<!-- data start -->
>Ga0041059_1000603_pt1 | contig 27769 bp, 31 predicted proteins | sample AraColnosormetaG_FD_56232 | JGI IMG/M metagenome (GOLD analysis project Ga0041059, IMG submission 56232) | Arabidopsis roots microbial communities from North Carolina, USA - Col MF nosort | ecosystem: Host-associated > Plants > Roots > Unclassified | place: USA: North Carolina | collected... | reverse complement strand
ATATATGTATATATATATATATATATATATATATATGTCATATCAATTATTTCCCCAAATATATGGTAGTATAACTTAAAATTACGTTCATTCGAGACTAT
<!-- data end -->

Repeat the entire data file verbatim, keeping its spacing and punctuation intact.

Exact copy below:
>Ga0041059_1000603_pt1 | contig 27769 bp, 31 predicted proteins | sample AraColnosormetaG_FD_56232 | JGI IMG/M metagenome (GOLD analysis project Ga0041059, IMG submission 56232) | Arabidopsis roots microbial communities from North Carolina, USA - Col MF nosort | ecosystem: Host-associated > Plants > Roots > Unclassified | place: USA: North Carolina | collected... | reverse complement strand
ATATATGTATATATATATATATATATATATATATATGTCATATCAATTATTTCCCCAAATATATGGTAGTATAACTTAAAATTACGTTCATTCGAGACTAT